We’re sailing towards one of our research zones on the second to last day of the expedition. Even though we’re here to document the seafloor, we make sure nothing escapes our eyes, binoculars or cameras: seabirds, dolphins, turtles, tunas, swordfish…we’re documenting everything we see on the water’s surface.
We’re in the Mediterranean and we’re waiting to spot swordfish jumping above the water, dolphins and seabirds feeding of fish and dozing turtles on the surface. That’s the Mediterranean.
I joined the campaign yesterday, now at the base port on Salina Island. During my two weeks here we’ll sail from this port to the different areas that we have left to investigate, leaving and returning to port daily except when we go to the study area in Ginostra, the island formed by the Stromboli volcano.
Today has been great day’s work, one of those days that makes putting together a campaign like this worthwhile. We discovered a reef of polychaete worms of the Sabellaria cf. spinulosa species at Brown Bank, in the westernmost part of the Dutch waters. We conducted an 80-minute ROV on the seabed to film the reefs that these little builders have made by cementing tubes together to create reefs up to 30 centimeters tall that cover several square meters.
I've started my adventures out here in the North Sea, which was unknown territory for me until today.
Jorge (our GIS analyst) and I travelled on Monday to Eemshaven port to join the expedition for the Danish leg. For two weeks we’ll be carrying out research in several areas of interest in Dutch waters, looking for essential habitats for fish species as well as for the marine ecosystem in general.
Today, Monday, I am writing you from the port, instead of doing so from the sea as planned. A problem with the probe of the boat, an essential tool for us to be able to work, meant that we had to return to land before scheduled and moor for a couple of hours - hopefully not too long - before returning to sea.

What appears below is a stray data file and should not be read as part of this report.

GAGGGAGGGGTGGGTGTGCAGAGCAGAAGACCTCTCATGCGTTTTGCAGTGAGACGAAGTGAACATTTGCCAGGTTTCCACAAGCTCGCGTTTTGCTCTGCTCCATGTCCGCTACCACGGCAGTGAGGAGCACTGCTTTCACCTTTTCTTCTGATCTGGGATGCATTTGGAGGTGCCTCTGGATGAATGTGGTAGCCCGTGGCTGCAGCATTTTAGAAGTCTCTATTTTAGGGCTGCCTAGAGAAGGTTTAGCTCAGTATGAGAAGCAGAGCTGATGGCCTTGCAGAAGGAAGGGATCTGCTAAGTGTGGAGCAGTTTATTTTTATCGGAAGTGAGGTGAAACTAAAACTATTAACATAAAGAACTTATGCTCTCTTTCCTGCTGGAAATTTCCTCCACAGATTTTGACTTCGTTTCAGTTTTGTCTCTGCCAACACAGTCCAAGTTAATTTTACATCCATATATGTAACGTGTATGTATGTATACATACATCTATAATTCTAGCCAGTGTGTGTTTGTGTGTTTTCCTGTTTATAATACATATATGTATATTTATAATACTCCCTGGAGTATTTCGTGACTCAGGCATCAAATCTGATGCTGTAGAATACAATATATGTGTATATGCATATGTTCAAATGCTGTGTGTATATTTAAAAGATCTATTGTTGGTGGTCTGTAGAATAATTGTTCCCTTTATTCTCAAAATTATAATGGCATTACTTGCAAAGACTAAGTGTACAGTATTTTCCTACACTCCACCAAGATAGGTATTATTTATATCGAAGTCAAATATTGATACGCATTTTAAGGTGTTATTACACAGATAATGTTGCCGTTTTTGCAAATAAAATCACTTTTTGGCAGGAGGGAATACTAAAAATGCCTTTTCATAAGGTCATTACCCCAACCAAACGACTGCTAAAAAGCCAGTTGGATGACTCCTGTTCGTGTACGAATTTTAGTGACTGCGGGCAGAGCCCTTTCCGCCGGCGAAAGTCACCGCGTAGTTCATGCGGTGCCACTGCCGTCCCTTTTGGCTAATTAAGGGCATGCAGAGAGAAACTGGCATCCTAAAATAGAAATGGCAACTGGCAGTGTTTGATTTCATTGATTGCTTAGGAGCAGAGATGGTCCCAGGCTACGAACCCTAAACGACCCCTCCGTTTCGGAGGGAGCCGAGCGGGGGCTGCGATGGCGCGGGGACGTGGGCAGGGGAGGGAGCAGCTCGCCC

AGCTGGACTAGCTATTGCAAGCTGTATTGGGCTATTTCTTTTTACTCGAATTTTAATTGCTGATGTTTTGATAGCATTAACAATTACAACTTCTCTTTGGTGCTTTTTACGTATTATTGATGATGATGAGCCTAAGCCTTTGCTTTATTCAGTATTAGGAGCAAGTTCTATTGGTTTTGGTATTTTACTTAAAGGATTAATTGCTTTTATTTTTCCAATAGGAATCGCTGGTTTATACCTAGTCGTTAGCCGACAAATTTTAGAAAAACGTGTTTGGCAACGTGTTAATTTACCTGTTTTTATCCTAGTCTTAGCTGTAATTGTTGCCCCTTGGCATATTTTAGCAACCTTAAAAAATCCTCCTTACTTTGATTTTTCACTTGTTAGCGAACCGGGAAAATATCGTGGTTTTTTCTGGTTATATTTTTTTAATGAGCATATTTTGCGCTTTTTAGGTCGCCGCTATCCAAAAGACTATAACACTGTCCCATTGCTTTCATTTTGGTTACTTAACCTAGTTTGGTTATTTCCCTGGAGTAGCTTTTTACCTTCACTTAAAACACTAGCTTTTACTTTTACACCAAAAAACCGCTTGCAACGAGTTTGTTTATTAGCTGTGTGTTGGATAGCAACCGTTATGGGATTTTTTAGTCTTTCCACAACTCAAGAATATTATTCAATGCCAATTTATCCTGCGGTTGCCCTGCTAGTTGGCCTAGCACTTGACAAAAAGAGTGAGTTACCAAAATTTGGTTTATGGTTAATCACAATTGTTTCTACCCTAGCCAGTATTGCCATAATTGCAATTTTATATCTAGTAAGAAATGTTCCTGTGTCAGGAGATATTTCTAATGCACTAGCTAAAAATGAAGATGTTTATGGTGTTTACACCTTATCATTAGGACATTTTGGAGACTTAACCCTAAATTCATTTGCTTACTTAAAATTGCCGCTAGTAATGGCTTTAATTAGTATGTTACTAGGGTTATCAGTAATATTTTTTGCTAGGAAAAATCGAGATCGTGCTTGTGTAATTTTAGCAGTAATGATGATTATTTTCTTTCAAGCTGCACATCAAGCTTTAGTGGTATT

Working days are numbered now, the end of the campaign draws near, despite the fact that my colleague Marta and I have just joined this expedition to carry out the final week of research on board.
Last day of the campaign, whether we like it or not. I tried to arrange to stay another month, but they tell me that it’s impossible. They have no heart! Thirty dives, with Carlos and Enrique carrying the cameras, Juan as chief diver I, Aaron as chief diver II, and Cris, the cook who became a diver (or was it the other way round?). One hundred and twelve ROV dives (that’s right, 112!) with Albert at the controls of the ROV and David his ROV copilot (congratulations to the ROV team, right David?) and 60 samples of different specimens.
Until a few years ago, the diaries were written almost exclusively by the scientists on board. As expected, we focused on the ROV dives carried out or those by the divers, we documented species and habitats, whale sightings, birds, turtles and rubbish on the surface. Occasionally, a colleague would offer to write and would give you a break and offer a new point of view of the campaign. Perhaps it would be an ROV technician, one of the divers or the cook. Now, and from quite recently, this method has become the norm and everyone on board writes diaries.
Today has been full of sightings, both on the sea surface and deep down. We’re in an area far from the coast, studying rocky sea beds that go from 300 to 700 metres deep. We’re looking for corals and other species that live in these reefs and, if truth be told, we’re having a lot of luck with what we’re finding! Today we have carried out two dives where we discovered one of the most stunning white coral reefs I’ve ever seen in these waters. There were lots of healthy and well developed Madrepora oculata but they are at risk due to fishing lines.